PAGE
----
Stable margin: In Q3 FY12, NIM is expected to improve by 10 bps (QoQ) to 2.75% on the back of higher credit-deposit ratio and lesser write-back of interest income. In Q2 FY12, the bank reported margins of 2.64% compared to 3.3% in Q2 FY11 and 2.94% in Q1 FY12. We expect margin to fall by 60 bps to 2.24% (on yearly average basis) compared to the bank’s management expectations of 20 bps fall to below 3% level compared to 3.2% in FY11.

Strain on asset quality: Overall, the bank’s management expects gross NPA to remain stable in percentage terms on QoQ basis, but loan-restructuring to increase sharply in Q3FY12 and Q4FY12. Though, the bank’s management is not sure of quantum of loan-restructuring to be done in Q3FY12, but they sounded quite negative on this front. Majority of large-ticket loan-restructuring would come from power (Rajasthan & Haryana SEBs), aviation (mainly Air India) sectors. Asset quality deteriorated over past couple of quarters as CBS implementation led to ` 8bn of slippages in Q2 FY12. During Q2 FY12, the bank completed 100% migration of its loan book under the systemdriven NPA recognition platform as expected.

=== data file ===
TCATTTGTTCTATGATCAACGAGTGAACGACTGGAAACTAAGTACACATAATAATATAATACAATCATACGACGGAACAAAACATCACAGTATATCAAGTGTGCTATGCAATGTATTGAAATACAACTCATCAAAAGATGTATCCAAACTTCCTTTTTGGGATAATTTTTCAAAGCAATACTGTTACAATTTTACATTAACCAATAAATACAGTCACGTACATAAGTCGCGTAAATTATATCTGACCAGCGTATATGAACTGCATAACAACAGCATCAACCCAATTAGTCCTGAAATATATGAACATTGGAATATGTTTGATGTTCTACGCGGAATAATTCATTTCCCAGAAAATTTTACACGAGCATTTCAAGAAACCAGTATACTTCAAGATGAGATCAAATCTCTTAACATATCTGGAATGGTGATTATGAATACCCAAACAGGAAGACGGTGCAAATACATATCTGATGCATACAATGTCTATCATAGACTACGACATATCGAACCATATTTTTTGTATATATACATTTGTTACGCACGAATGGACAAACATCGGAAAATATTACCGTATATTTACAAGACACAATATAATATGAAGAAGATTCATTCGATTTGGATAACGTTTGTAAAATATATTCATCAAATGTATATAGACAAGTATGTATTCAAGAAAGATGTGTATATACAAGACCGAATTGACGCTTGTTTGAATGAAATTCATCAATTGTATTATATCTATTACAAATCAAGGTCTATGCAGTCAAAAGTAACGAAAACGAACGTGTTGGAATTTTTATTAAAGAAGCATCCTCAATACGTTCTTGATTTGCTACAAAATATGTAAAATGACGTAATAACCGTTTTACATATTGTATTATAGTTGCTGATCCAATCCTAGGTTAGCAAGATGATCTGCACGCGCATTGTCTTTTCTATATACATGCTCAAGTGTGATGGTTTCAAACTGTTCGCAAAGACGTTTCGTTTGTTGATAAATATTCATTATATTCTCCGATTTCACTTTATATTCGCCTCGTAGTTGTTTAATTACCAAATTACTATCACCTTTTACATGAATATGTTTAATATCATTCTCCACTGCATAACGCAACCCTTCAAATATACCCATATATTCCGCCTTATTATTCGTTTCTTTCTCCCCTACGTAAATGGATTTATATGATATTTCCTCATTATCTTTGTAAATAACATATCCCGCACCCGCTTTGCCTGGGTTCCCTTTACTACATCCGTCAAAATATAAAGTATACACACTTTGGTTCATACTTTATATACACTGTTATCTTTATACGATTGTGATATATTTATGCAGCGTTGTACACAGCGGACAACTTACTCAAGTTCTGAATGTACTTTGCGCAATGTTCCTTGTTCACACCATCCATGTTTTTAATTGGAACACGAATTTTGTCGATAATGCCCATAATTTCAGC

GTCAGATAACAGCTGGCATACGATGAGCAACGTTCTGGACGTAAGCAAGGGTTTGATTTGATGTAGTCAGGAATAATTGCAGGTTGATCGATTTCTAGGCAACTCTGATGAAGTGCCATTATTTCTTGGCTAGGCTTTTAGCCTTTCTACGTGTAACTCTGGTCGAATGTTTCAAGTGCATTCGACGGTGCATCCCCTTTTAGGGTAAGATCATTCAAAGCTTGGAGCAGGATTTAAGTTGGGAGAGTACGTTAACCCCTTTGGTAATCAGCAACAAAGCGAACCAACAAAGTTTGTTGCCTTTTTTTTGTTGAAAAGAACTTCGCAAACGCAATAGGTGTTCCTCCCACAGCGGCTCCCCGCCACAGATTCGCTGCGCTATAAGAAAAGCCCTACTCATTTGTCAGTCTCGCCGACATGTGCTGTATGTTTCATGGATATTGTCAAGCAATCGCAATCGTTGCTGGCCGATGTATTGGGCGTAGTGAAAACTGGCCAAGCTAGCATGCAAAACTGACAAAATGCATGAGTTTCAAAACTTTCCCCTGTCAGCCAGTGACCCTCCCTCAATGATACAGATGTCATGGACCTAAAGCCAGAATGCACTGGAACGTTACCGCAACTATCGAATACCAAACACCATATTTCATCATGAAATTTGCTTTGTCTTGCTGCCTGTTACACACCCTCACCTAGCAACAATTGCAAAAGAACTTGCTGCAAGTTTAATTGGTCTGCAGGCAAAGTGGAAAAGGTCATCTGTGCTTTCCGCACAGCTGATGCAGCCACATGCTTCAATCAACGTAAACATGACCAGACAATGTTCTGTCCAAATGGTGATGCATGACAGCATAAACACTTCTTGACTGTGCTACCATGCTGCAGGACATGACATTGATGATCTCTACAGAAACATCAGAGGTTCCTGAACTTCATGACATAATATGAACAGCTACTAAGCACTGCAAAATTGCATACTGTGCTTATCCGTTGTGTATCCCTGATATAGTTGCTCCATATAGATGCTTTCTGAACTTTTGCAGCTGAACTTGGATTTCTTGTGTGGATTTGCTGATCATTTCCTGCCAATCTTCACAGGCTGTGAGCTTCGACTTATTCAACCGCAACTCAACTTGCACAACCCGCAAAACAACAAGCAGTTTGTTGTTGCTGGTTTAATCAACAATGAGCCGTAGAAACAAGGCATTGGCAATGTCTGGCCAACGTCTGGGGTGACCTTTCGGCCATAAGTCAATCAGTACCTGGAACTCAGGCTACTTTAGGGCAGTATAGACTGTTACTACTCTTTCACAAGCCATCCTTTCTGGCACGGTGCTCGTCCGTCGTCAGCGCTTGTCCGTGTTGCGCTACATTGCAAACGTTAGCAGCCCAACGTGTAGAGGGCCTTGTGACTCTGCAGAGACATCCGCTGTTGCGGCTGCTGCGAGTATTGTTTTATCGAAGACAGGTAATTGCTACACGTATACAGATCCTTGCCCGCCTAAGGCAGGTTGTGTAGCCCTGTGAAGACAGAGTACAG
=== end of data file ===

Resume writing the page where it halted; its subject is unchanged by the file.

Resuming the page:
The bank’s exposure to power sector is close to ` 135bn (13% of total advances), of which 71% is with central &; state government projects and rest with private companies’ projects. Total exposure to state electricity boards is ` 81bn of which ` 38bn is secured by state government guarantee.

The bank’s management expects Rajasthan & Haryana SEBs loans to come for restructuring in Q3FY12. The bank’s exposure to GTL group (`5bn) has been already restructured. In Aviation sector, the bank’s total exposure is ` 15bn (1.4% of total advances), of which exposure to Kingfisher is ` 460mn (backed by receivables). Rest is with AirIndia and Jet Airlines. Post FY12, the bank’s management expects things to revive in FY13 on restructuring front.